"Drunk with the intoxication of health, an uninstructed, run-of-the-mill person engages in bodily misconduct, verbal misconduct, & mental misconduct. Having engaged in bodily misconduct, verbal misconduct, & mental misconduct, he — on the break-up of the body, after death — reappears in the plane of deprivation, the bad destination, the lower realms, in hell.

"Drunk with the intoxication of life, an uninstructed, run-of-the-mill person engages in bodily misconduct, verbal misconduct, & mental misconduct. Having engaged in bodily misconduct, verbal misconduct, & mental misconduct, he — on the break-up of the body, after death — reappears in the plane of deprivation, the bad destination, the lower realms, in hell.

"Drunk with the intoxication of youth, a monk leaves the training and returns to the lower life. Drunk with the intoxication of health, a monk leaves the training and returns to the lower life. Drunk with the intoxication of life, a monk leaves the training and returns to the lower life."

    'Subject to birth, subject to aging,
    subject to death,
    run-of-the-mill people are repelled by those who suffer
    from that to which they are subject.
    And if I were to be repelled
    by beings subject to these things,
    it would not be fitting for me,
    living as they do.'

    As I maintained this attitude —
    knowing the Dhamma
    without acquisitions —
    I overcame all intoxication
    with health, youth, & life
    as one who sees
    renunciation as rest.

    For me, energy arose,
    Unbinding was clearly seen.
    There's now no way
    I could partake of sensual pleasures.
    Having followed the holy life,
    I will not return.

See also: Sn 4.15
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Re: AN 3.38/3.39: Sukhamala Sutta — Refinement

Postby Sam Vara » Wed Sep 25, 2013 7:34 pm

If I — who am subject to aging, not beyond aging — were to be horrified, humiliated, & disgusted on seeing another person who is aged, that would not be fitting for me.'

I have often wondered about the meaning of this bit. Would it not be more horrifying, humiliating, and disgusting to realise that one is likewise subject to these processes? I can understand why the emotions would not be welcome or pleasant, but I would have thought them "fitting".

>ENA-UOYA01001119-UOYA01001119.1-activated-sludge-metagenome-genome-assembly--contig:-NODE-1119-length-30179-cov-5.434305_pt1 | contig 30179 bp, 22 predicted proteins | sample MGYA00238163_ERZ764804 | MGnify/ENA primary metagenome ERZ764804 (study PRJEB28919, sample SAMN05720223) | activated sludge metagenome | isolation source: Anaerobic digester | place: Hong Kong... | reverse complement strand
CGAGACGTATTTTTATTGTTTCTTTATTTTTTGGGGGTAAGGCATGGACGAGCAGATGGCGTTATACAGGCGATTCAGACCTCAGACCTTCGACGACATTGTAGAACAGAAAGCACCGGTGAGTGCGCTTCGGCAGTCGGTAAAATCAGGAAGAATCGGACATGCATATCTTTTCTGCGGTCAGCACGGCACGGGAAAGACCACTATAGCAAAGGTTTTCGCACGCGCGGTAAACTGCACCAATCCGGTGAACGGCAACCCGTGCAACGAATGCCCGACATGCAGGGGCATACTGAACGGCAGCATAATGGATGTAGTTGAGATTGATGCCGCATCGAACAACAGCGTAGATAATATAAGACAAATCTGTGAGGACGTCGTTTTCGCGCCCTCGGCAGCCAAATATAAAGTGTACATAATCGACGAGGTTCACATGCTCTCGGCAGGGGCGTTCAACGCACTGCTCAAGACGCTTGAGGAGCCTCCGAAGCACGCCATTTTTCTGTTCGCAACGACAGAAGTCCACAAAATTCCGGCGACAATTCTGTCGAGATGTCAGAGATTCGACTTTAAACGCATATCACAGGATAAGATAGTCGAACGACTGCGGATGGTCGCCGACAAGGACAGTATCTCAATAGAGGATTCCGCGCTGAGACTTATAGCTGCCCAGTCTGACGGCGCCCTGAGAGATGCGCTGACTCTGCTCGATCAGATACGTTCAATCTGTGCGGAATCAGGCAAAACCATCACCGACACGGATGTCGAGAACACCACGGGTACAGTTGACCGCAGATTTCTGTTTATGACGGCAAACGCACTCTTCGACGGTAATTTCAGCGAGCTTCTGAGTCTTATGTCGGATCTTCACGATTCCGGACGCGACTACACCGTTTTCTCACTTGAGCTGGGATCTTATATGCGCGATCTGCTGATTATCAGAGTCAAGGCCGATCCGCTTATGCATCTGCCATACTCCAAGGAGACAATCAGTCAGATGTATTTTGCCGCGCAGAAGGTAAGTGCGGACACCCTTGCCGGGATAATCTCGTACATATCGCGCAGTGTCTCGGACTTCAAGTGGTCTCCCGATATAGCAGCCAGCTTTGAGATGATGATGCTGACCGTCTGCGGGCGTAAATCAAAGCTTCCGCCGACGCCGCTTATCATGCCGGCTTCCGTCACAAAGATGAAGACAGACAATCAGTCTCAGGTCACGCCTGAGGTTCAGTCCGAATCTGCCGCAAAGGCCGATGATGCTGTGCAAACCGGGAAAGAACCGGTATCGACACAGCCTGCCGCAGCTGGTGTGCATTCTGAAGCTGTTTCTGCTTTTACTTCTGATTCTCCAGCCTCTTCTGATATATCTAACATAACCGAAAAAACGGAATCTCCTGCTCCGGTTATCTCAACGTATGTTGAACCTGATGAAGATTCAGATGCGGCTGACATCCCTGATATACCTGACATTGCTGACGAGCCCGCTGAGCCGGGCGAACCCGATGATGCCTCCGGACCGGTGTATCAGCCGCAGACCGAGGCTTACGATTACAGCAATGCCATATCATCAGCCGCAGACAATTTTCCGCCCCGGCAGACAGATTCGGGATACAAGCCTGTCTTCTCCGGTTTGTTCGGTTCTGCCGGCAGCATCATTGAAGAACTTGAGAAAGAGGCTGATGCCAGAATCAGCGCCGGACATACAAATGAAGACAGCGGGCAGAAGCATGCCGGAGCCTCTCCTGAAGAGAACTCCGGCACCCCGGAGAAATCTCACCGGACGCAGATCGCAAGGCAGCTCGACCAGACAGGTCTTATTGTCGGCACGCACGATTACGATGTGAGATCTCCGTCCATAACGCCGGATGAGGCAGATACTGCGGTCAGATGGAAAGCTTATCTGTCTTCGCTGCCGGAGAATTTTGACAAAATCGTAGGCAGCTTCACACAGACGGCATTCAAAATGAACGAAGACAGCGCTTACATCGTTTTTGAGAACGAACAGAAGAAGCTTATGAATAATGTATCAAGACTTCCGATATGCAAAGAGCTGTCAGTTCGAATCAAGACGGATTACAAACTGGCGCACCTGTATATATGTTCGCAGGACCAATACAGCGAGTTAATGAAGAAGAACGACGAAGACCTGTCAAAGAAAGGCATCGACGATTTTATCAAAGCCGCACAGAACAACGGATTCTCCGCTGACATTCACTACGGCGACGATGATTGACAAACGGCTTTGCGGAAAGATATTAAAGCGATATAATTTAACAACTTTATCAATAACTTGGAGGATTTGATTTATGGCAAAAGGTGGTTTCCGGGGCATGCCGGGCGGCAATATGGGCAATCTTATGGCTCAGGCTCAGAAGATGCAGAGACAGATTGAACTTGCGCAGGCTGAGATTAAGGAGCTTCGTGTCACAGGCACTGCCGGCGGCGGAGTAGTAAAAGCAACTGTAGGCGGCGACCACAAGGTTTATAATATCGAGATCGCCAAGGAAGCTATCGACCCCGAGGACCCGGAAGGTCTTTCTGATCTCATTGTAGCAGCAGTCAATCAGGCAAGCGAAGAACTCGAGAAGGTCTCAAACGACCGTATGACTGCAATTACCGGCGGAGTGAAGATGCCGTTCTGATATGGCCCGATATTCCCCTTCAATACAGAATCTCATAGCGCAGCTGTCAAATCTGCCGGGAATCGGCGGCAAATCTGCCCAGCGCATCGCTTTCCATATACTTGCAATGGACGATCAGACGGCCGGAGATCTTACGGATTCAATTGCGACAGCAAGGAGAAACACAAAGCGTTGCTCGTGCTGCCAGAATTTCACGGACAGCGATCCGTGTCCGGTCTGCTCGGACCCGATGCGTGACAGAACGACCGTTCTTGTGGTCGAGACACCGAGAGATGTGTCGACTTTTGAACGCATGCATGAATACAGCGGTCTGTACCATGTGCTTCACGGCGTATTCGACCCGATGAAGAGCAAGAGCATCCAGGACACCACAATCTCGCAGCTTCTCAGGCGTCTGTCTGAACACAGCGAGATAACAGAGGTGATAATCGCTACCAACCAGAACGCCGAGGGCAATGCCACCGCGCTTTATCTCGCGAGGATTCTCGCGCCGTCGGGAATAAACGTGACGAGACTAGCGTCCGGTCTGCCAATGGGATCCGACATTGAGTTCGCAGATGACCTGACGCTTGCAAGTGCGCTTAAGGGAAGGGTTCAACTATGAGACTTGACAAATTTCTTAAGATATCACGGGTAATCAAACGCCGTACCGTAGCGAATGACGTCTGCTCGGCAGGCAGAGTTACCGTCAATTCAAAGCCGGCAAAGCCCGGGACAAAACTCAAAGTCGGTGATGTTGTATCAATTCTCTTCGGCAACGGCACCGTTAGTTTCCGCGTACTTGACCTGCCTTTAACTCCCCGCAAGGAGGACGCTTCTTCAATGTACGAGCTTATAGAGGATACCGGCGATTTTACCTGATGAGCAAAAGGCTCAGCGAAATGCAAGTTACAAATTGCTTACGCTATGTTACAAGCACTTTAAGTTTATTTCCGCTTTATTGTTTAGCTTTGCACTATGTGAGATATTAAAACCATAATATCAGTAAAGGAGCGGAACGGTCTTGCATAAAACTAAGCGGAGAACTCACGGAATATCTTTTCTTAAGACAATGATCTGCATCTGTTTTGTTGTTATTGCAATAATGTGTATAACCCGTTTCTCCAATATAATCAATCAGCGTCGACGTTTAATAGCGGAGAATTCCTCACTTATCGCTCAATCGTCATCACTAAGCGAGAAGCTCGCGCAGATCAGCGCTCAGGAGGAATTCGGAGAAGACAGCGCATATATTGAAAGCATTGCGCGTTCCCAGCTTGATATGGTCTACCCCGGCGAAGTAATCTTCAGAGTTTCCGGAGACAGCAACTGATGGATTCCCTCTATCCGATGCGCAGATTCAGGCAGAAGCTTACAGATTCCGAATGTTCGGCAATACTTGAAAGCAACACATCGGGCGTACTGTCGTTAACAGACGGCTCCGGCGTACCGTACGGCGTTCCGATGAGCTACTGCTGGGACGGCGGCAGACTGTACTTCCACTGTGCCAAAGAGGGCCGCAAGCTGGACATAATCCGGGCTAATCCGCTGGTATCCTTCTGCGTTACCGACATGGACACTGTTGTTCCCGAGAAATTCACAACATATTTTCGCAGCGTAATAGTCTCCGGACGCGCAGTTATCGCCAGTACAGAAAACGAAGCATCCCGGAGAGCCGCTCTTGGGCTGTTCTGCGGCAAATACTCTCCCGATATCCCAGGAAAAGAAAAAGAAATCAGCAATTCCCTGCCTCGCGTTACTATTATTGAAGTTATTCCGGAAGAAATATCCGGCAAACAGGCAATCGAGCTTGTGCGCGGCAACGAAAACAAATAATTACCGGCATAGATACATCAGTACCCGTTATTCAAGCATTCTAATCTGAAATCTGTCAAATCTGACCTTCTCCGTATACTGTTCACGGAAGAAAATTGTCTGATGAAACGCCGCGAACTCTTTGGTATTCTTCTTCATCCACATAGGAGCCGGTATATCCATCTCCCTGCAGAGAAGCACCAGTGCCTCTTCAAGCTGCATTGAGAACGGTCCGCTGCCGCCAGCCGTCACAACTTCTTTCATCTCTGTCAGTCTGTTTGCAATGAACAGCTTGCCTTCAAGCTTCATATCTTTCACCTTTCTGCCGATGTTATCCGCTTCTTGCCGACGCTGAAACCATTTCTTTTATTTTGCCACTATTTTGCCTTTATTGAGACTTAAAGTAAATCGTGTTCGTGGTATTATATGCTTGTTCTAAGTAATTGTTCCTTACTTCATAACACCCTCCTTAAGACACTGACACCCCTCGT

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Re: AN 3.38/3.39: Sukhamala Sutta — Refinement

Postby mikenz66 » Wed Sep 25, 2013 7:41 pm

Hi Sam,

Here is Bhikkhu Bodhi's translation. I think his translation of the whole paragraph is clearer, but he still uses the word "proper", which I admit does have a strange resonance.
“Amid such splendor and a delicate life, it occurred to me: ‘An uninstructed worldling, though himself subject to old age, not exempt from old age, feels repelled, humiliated, and disgusted when he sees another who is old, overlooking his own situation.[393] Now I too am subject to old age and am not exempt from old age. Such being the case, if I were to feel repelled, humiliated, and disgusted when seeing another who is old, that would not be proper for me.’ When I reflected thus, my intoxication with youth was completely abandoned.

[393] Attānaṃyeva atisitvā. Atisitvā is absolutive of atisarati. See DOP sv atisarati.
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Re: AN 3.38/3.39: Sukhamala Sutta — Refinement

Postby Sam Vara » Wed Sep 25, 2013 8:44 pm

Yes, both seem to deal with what is appropriate or socially expected from one in the Bodhisatta's position. Given that witnessing the four signs was supposedly the impetus for his search for the deathless, I would have thought that any feelings upon seeing them would have overshadowed the proprieties.
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Re: AN 3.38/3.39: Sukhamala Sutta — Refinement

Postby daverupa » Wed Sep 25, 2013 8:55 pm

It's as though someone would denigrate another for being old, while themselves being old. It's hypocritical, or at best immoderate, behavior, I think, and for this reason not proper.

The intoxication of youth, in terms of aging, is that inability to recognize oneself as subject to it, and so ones hypocrisy (...there must be a better term than this...) isn't readily available to awareness.